Three boys accused of separate threats of violence at their Pierce County schools last week were charged with felony harassment Monday.
A 12 year-old Truman Middle School student, 15-year-old Lincoln High School student and 17-year-old Spanaway Lake High School student pleaded not guilty at arraignment in Pierce County Juvenile Court.
Court Commissioner Mark Gelman ordered them held in juvenile detention at Remann Hall and did not allow them to be released to electronic home monitoring.
“I’ve got community safety concerns,” Gelman said during the 12-year-old’s arraignment. He made similar comments during the older boys’ hearings.
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Tacoma police spokeswoman Loretta Cool said there was no reason to believe the threats were related to a shot that was fired at Oakland High School Monday. No one was injured at Oakland or at the schools where the threats were made.
The News Tribune does not generally name suspects who are charged as juveniles.
Charging papers give these accounts of the threats:
The 12-year-old was suspended from Truman this month for threatening to cause harm, and about a day later he asked on the social media app Snapchat if anyone had a gun.
A safety plan was made for the boy to return to school Monday, but Friday students reported that he’d posted a photo of a semiautomatic gun on Instagram and stated that he was going to shoot up the school upon his return.
The boy told investigators that he never threatened to shoot up the school but that he’d sent a message that some people would be sorry he was coming back.
His grandmother gave police a BB gun that had been at the boy’s home and which looked like the one in the photo.
Also on Friday, the 17-year-old student said on his bus that he was going to shoot up Spanaway Lake High on Monday. Some students who heard him said they believed the boy was joking, and others said they were frightened or uncomfortable.
One told police he believed the 17-year-old has access to weapons and that the suspect has had violent confrontations and expressed violent emotions to students and staff before.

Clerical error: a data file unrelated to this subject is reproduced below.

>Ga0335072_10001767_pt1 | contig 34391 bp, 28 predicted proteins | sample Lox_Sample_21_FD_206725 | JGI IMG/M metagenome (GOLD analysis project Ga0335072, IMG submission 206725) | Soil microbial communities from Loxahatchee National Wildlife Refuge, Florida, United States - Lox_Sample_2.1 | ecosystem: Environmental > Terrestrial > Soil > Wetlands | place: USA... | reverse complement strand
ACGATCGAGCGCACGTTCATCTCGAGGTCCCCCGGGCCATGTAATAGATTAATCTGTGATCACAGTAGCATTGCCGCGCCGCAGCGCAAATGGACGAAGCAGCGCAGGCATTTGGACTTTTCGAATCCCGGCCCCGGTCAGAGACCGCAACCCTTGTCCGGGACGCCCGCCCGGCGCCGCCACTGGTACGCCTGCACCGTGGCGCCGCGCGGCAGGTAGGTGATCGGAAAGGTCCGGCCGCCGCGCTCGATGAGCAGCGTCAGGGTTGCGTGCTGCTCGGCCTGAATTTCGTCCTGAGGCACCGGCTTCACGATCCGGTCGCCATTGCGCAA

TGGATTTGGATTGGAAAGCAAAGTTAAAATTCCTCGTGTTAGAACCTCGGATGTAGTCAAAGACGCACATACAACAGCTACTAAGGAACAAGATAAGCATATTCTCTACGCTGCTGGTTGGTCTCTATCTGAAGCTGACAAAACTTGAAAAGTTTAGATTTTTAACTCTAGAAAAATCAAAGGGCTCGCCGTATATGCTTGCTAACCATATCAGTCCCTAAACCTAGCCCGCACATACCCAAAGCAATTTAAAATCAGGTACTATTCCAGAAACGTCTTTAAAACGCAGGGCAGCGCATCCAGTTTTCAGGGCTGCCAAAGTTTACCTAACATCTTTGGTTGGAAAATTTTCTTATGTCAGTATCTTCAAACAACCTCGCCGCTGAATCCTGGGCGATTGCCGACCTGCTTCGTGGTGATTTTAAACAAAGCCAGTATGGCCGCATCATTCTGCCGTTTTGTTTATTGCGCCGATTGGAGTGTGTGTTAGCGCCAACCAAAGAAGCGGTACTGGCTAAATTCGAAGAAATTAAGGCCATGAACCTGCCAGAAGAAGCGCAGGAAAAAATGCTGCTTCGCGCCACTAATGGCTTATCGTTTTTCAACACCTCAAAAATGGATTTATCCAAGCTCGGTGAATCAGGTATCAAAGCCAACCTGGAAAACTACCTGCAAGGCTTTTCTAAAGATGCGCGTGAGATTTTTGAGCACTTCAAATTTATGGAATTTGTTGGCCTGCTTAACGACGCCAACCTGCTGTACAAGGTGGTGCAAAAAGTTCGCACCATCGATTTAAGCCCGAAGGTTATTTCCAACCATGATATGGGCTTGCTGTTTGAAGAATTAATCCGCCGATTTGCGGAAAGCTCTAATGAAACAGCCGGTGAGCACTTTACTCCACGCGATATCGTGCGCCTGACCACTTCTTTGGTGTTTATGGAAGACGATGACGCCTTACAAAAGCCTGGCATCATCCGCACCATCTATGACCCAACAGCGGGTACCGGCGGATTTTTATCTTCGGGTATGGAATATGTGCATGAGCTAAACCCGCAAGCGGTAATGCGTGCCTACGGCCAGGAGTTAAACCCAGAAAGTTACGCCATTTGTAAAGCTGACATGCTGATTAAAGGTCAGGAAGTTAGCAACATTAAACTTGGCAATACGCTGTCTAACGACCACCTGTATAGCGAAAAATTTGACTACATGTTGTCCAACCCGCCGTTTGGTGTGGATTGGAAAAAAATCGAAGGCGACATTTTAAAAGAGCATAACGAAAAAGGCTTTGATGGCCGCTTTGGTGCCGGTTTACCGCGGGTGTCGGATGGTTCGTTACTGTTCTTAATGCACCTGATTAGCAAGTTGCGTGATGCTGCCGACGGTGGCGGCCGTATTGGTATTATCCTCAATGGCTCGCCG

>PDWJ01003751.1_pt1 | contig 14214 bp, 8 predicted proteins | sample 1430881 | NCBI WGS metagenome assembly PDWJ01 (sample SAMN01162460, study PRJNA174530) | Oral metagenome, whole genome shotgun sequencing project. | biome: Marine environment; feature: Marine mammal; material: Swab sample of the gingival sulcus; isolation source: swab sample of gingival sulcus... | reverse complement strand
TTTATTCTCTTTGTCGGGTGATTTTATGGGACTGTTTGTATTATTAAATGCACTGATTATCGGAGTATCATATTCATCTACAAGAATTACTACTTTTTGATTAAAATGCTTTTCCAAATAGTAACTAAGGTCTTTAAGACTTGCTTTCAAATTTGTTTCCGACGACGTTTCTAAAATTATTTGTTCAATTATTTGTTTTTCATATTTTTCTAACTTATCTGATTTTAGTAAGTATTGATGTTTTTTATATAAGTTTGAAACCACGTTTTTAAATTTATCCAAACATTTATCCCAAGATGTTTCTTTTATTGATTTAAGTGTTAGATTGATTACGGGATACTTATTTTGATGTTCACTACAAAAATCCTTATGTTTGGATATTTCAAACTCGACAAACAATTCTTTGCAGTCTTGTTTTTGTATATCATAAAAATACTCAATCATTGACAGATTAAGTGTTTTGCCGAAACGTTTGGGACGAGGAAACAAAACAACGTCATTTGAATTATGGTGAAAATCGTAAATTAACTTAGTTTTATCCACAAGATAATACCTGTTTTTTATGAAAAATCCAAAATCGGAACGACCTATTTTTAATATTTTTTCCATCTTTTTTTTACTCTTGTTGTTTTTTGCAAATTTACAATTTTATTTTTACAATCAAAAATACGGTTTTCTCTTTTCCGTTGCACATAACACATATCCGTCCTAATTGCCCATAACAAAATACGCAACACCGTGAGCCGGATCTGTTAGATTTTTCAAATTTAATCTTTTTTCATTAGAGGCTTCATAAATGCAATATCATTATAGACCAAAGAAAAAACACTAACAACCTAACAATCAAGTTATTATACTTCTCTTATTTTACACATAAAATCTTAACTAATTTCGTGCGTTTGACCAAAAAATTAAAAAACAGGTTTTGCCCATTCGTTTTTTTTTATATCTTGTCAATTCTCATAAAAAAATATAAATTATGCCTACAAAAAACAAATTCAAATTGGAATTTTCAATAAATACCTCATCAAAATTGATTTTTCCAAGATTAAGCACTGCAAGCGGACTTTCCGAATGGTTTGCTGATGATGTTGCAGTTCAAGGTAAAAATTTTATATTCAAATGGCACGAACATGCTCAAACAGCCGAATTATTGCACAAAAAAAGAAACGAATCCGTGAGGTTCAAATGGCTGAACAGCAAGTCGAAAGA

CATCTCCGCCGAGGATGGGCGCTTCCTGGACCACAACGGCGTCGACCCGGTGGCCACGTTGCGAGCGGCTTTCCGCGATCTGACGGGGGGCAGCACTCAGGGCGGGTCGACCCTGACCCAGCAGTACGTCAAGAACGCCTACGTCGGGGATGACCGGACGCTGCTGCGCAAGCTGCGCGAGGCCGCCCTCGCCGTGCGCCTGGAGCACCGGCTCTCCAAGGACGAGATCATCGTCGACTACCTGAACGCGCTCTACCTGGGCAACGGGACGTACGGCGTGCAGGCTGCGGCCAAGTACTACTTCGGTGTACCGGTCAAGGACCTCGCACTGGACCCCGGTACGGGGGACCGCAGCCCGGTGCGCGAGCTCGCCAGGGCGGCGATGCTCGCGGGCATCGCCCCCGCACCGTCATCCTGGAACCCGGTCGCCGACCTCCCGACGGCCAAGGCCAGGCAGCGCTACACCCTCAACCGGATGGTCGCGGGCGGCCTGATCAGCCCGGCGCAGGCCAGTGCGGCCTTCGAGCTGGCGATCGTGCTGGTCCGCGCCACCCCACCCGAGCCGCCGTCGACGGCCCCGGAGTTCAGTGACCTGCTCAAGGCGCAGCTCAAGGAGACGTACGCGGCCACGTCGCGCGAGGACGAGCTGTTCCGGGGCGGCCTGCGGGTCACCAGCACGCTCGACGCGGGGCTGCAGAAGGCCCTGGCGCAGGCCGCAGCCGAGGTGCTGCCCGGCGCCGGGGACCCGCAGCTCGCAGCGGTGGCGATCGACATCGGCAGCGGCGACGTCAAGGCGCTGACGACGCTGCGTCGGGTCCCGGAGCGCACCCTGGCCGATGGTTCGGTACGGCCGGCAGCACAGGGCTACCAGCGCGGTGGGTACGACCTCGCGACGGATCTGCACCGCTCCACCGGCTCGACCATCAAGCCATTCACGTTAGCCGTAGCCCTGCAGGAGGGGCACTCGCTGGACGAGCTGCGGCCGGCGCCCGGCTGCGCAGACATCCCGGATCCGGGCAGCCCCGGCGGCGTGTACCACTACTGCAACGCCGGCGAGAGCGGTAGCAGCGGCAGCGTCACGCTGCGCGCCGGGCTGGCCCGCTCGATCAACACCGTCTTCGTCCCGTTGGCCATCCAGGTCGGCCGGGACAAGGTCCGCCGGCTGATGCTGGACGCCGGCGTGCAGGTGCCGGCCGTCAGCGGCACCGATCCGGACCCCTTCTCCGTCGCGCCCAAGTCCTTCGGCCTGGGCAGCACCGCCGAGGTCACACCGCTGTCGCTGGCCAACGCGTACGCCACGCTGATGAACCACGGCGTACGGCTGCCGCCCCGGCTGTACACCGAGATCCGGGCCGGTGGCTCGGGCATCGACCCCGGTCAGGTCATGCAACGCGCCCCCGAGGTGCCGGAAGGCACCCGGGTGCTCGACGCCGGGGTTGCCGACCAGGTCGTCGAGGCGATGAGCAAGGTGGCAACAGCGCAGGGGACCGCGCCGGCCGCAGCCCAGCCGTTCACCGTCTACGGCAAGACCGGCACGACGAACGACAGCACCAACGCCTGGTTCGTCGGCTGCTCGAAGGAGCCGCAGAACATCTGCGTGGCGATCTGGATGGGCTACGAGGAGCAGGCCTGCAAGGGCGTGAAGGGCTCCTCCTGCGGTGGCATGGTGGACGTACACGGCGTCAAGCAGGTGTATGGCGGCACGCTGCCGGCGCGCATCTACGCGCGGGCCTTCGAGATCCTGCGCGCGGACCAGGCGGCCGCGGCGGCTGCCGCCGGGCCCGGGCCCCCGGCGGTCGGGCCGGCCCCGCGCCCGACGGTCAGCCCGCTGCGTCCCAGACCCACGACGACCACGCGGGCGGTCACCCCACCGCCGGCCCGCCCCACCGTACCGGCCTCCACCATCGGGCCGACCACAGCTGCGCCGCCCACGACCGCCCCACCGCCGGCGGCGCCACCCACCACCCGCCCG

The suspect denied making threats, but investigators reviewed surveillance video “where the respondent can be heard talking about shooting up the school on Monday,” charging papers say.
On Saturday, police got a report that the 15-year-old Lincoln High student had posted a video of himself with a gun on Snapchat with text that said, “Next school shooter jk haha.” The post also contained two smiley faces. It continue, “But I’ll be carrying this around so don’t (expletive) with me or threaten me.”
In a second post he called himself “the god protector” and wrote, “I don’t care how many shots I get I’ll still use my weapon against him until he dies.” He wrote that he might go to jail but that it would be worth it.
A third post said he was on his way to practice shooting, and a fourth said, “If I am a school shooter I’ll go after the people I hate and then go rampaging.”
A concerned parent who saw the Snapchat posts shared them on Facebook to warn other families.
The 15-year-old saw and messaged the parent to say he was sorry and that he wanted to meet with a counselor. He’d been stressed because he was getting threats at school, he said.
When officers arrested the boy, they found a pocket knife on him. He said the gun in the Snapchat post was a pellet gun, and investigators confiscated it.
The Tacoma Police Department praised those who offered tips about the threats.
“Preventing school shootings requires a partnership between community members, schools and the police,” the agency said in a statement Sunday. “No concern is too small to report. The citizens who observed these threats over social media, and made the call to report them, are to be commended. No threat is too small, if you believe a threat has been made against a school or student in school, please call 911 to report it.”
The school district posted a statement Sunday night on its Facebook page.
“A big thank you to TPD and the Tacoma School District's Safety & Security Department for pursuing these threats that appeared on social media. In addition, thank you to all the good people in our community who saw and reported the threats to TPD. #SeeSomethingSaySomething
“This is an opportune time for all of us to remember a couple of important things: 1. Simply making a threat to shoot a school is a crime. 2. In the future, if you see or hear anything resembling a threat against our schools, please report it immediately to the Tacoma Police Department.”